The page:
Meta introduces default end-to-end encryption for Messenger and Facebook

Meta is introducing default end-to-end encryption (E2EE) for chats and calls across Messenger and Facebook, the company revealed on Wednesday.

Messenger Facebook E2EE

Rolling out E2EE for Messenger and Facebook

E2EE ensures that messages content is only visible to the person sending the message and the one receiving it – the messaging service can’t access it and, by proxy, neither can law enforcement and similar government entities.

End-to-end encrypted chats have been available in Messanger since 2016, but as a Secret Conversations feature that had to be turned on by the user. The company is now making private chats and calls across Messenger end-to-end encrypted by default.

They said this has taken years to deliver, as Messenger features had to be rebuilt from ground up, making sure to meet privacy as well as safety requirements.

“We’ve introduced new privacy, safety and control features along the way like delivery controls that let people choose who can message them, as well as app lock, alongside existing safety features like report, block and message requests,” said Loredana Crisan, Head of Messenger at Meta.

The company also introduced disappearing messages on Messenger that last 24 hours. This feature is only available in end-to-end encrypted chats, but users will be notified if someone screenshots a disappearing message and can also report inappropriate ones.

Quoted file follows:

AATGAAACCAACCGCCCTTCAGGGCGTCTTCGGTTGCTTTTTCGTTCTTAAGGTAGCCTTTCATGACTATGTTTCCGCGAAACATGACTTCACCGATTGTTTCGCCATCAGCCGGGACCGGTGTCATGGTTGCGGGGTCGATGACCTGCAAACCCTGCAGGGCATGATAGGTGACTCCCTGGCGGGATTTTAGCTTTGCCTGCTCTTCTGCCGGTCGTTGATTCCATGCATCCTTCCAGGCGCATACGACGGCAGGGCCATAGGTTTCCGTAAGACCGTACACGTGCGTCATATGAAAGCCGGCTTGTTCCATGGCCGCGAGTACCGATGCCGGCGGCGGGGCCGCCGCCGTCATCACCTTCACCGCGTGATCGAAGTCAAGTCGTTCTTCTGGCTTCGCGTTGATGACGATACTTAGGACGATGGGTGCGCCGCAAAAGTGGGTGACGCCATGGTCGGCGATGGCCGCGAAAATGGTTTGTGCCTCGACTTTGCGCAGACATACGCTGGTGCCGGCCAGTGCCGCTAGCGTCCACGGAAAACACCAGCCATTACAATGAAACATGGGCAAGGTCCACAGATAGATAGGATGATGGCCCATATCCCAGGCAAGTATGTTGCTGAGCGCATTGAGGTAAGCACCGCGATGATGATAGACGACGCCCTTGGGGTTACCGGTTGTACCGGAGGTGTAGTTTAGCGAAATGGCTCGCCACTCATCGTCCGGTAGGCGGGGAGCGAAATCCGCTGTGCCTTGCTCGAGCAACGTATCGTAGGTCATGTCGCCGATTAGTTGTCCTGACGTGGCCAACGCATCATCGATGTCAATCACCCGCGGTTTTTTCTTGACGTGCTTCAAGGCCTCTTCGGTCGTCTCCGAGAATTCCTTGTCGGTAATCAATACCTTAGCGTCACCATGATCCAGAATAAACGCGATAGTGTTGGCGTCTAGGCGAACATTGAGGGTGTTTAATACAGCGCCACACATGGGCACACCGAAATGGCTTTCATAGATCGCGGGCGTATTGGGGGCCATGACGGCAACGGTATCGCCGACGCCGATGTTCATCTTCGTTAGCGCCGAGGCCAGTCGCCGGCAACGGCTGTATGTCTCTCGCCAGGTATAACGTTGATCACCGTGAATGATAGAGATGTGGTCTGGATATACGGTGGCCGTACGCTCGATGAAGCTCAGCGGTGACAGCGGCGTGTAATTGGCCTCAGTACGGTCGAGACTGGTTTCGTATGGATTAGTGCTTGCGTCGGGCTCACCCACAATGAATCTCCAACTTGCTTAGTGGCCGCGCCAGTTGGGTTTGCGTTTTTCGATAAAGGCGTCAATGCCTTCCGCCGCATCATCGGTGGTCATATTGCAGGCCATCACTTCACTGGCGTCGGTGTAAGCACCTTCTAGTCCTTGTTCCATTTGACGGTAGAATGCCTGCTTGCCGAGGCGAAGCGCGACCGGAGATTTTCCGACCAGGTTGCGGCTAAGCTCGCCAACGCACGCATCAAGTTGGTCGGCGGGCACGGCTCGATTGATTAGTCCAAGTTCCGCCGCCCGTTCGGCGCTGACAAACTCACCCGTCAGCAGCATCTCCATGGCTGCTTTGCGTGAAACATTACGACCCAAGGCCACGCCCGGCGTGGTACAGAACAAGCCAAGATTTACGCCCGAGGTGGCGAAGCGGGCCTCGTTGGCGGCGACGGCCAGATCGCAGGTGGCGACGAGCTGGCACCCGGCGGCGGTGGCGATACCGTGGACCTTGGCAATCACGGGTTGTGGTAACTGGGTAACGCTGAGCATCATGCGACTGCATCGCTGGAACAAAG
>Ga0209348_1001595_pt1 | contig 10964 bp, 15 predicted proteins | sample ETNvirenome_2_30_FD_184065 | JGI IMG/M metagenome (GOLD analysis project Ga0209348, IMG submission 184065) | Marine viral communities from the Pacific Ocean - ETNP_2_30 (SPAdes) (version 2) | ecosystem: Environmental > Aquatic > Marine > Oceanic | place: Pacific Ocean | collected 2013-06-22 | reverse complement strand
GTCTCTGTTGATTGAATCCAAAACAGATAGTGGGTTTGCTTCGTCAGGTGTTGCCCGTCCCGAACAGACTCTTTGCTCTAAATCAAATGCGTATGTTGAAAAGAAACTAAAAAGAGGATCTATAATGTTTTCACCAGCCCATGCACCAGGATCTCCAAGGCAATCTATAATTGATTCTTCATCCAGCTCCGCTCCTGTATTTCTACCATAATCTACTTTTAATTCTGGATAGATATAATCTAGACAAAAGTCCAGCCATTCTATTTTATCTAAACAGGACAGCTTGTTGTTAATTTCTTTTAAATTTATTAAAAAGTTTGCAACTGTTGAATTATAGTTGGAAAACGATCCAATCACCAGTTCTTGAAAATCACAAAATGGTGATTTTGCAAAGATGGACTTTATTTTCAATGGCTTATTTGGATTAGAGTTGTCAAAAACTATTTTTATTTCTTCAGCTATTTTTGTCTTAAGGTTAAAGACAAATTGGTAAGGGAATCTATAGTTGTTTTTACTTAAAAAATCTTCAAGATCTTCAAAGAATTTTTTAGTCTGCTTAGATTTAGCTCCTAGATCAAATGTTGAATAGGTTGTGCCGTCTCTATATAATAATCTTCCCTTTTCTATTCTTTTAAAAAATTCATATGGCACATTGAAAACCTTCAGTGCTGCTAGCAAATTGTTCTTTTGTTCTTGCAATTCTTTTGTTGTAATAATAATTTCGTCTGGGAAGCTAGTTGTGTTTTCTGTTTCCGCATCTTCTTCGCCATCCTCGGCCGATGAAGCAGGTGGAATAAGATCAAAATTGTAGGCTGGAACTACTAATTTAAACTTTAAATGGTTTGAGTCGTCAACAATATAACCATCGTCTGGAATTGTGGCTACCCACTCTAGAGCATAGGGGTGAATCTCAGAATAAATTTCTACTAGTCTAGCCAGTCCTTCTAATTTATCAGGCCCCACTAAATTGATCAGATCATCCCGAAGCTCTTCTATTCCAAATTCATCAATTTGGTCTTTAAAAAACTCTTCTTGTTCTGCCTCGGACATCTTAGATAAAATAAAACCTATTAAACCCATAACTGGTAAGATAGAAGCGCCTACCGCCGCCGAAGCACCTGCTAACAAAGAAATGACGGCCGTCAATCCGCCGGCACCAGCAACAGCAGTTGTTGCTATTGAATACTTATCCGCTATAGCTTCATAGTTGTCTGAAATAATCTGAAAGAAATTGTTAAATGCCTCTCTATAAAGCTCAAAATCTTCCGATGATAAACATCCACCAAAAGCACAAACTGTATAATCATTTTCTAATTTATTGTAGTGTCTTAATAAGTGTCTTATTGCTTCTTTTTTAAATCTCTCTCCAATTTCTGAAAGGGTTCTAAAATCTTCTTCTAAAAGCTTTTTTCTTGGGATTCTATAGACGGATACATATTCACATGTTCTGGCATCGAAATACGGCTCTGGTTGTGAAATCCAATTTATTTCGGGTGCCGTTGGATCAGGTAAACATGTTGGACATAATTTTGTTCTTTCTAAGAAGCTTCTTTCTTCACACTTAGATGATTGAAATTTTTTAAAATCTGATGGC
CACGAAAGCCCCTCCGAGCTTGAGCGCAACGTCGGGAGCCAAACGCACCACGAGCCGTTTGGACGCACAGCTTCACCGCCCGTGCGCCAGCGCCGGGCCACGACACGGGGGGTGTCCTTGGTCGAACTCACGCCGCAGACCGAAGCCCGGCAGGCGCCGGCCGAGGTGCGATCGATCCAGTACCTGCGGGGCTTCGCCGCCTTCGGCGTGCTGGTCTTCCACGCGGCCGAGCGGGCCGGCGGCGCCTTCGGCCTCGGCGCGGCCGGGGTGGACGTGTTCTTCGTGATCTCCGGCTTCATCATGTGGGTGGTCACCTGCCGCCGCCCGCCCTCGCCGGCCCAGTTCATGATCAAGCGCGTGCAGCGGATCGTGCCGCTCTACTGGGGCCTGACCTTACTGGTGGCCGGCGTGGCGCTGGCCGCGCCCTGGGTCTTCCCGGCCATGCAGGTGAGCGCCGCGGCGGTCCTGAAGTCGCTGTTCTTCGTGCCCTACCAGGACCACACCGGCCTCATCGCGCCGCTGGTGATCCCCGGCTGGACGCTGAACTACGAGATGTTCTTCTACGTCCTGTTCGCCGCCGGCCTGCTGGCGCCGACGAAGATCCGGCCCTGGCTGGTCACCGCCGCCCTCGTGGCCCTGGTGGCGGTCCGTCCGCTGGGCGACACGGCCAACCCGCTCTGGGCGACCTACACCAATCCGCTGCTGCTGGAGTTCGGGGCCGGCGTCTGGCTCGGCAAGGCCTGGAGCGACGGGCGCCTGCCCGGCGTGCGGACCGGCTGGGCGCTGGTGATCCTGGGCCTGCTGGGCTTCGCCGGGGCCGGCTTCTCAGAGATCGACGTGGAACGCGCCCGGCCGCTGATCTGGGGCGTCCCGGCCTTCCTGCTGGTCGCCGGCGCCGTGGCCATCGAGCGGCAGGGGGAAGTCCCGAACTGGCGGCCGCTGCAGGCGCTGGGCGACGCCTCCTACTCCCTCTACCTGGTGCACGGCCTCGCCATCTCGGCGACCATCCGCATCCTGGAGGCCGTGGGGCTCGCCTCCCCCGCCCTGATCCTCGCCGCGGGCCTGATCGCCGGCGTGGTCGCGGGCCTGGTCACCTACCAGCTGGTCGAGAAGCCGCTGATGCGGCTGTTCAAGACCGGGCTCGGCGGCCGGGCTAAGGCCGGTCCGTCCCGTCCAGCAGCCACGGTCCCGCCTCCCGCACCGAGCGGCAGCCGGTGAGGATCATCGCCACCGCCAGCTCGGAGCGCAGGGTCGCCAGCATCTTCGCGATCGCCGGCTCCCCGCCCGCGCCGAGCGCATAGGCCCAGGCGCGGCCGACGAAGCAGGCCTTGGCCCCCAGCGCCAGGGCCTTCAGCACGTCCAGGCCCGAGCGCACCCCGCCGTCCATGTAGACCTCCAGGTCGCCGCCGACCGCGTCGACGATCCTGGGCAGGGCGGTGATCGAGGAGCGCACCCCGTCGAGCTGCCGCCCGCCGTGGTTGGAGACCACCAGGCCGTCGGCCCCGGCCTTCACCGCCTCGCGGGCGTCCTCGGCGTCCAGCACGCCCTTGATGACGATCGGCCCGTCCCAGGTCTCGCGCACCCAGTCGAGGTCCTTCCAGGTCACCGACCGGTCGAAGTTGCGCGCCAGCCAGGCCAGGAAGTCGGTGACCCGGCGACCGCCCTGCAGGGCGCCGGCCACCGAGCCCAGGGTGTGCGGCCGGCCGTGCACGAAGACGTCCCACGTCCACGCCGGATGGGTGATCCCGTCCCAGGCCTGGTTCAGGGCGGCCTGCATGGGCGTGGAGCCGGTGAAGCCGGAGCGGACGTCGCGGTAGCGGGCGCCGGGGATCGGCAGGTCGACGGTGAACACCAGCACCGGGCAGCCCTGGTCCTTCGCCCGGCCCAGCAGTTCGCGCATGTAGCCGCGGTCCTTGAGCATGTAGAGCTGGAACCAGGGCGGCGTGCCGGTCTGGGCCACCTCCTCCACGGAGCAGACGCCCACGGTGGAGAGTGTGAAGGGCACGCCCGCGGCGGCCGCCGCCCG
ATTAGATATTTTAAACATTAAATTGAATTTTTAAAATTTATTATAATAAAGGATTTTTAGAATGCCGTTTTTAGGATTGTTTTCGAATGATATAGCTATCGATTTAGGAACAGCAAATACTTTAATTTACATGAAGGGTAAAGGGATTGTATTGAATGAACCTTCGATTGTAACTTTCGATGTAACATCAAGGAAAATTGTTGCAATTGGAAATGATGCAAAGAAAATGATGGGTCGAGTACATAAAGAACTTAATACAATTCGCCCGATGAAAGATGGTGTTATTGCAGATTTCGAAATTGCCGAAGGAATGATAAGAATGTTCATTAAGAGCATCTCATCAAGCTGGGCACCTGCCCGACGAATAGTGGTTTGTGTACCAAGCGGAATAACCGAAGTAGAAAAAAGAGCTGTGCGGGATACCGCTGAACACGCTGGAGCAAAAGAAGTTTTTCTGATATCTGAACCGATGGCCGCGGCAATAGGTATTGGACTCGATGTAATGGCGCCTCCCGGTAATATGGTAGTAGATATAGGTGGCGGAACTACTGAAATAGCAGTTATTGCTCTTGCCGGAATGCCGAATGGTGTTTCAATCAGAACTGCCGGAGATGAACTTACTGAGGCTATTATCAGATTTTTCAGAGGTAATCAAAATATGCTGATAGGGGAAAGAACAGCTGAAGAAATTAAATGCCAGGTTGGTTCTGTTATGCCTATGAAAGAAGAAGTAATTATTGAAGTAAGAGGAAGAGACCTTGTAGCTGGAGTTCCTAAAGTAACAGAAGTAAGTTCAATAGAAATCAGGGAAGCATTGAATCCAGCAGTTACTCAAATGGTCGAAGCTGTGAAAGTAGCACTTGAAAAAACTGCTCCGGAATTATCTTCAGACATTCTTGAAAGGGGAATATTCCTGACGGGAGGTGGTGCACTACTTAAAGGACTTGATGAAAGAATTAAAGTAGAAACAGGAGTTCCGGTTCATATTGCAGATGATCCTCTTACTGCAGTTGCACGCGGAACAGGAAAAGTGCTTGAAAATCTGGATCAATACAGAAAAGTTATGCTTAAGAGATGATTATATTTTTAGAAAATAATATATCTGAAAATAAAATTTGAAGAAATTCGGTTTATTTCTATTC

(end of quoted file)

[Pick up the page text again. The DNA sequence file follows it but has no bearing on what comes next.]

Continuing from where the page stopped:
“Because there are over a billion Messenger users, not everyone will get default end-to-end encryption right away. It will take a number of months to complete the global roll-out. When your chats are upgraded, you will be prompted to set up a recovery method, such as a PIN, so you can restore your messages if you lose, change or add a device,” Crisan concluded.

The company is still testing E2EE in Instagram Direct Messages and will first introduce disappearing messages for direct conversations within the app in selected countries.

A default feature for other apps

WhatsApp, a messaging and video calling app acquired by Meta in 2014, introduced default E2EE in 2016.

Signal, an encrypted messaging service, went a step further and upgraded its E2EE protocol to protect its users from future encryption-breaking attacks that could be made possible by leveraging quantum computers.

Don't miss